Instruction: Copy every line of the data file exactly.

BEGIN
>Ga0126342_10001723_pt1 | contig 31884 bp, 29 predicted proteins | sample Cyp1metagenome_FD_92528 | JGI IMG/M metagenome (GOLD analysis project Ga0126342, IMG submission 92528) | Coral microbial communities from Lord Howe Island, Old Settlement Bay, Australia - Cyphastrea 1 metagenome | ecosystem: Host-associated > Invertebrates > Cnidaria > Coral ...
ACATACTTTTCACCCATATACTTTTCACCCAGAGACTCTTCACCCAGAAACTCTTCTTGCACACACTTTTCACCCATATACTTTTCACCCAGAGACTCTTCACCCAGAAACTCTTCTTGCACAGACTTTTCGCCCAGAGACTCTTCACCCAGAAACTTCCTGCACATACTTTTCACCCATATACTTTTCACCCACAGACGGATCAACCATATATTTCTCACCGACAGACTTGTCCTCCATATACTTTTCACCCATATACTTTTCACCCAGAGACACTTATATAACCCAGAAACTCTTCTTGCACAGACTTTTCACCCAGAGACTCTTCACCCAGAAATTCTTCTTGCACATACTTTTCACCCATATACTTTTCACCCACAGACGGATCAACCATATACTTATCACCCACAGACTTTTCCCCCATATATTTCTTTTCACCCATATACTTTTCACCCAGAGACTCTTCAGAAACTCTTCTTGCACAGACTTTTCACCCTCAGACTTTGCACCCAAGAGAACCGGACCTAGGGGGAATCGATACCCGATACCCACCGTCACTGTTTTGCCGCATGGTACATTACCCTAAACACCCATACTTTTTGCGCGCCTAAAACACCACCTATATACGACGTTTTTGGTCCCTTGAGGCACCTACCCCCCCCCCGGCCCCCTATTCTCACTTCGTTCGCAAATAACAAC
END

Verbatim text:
>Ga0126342_10001723_pt1 | contig 31884 bp, 29 predicted proteins | sample Cyp1metagenome_FD_92528 | JGI IMG/M metagenome (GOLD analysis project Ga0126342, IMG submission 92528) | Coral microbial communities from Lord Howe Island, Old Settlement Bay, Australia - Cyphastrea 1 metagenome | ecosystem: Host-associated > Invertebrates > Cnidaria > Coral ...
ACATACTTTTCACCCATATACTTTTCACCCAGAGACTCTTCACCCAGAAACTCTTCTTGCACACACTTTTCACCCATATACTTTTCACCCAGAGACTCTTCACCCAGAAACTCTTCTTGCACAGACTTTTCGCCCAGAGACTCTTCACCCAGAAACTTCCTGCACATACTTTTCACCCATATACTTTTCACCCACAGACGGATCAACCATATATTTCTCACCGACAGACTTGTCCTCCATATACTTTTCACCCATATACTTTTCACCCAGAGACACTTATATAACCCAGAAACTCTTCTTGCACAGACTTTTCACCCAGAGACTCTTCACCCAGAAATTCTTCTTGCACATACTTTTCACCCATATACTTTTCACCCACAGACGGATCAACCATATACTTATCACCCACAGACTTTTCCCCCATATATTTCTTTTCACCCATATACTTTTCACCCAGAGACTCTTCAGAAACTCTTCTTGCACAGACTTTTCACCCTCAGACTTTGCACCCAAGAGAACCGGACCTAGGGGGAATCGATACCCGATACCCACCGTCACTGTTTTGCCGCATGGTACATTACCCTAAACACCCATACTTTTTGCGCGCCTAAAACACCACCTATATACGACGTTTTTGGTCCCTTGAGGCACCTACCCCCCCCCCGGCCCCCTATTCTCACTTCGTTCGCAAATAACAAC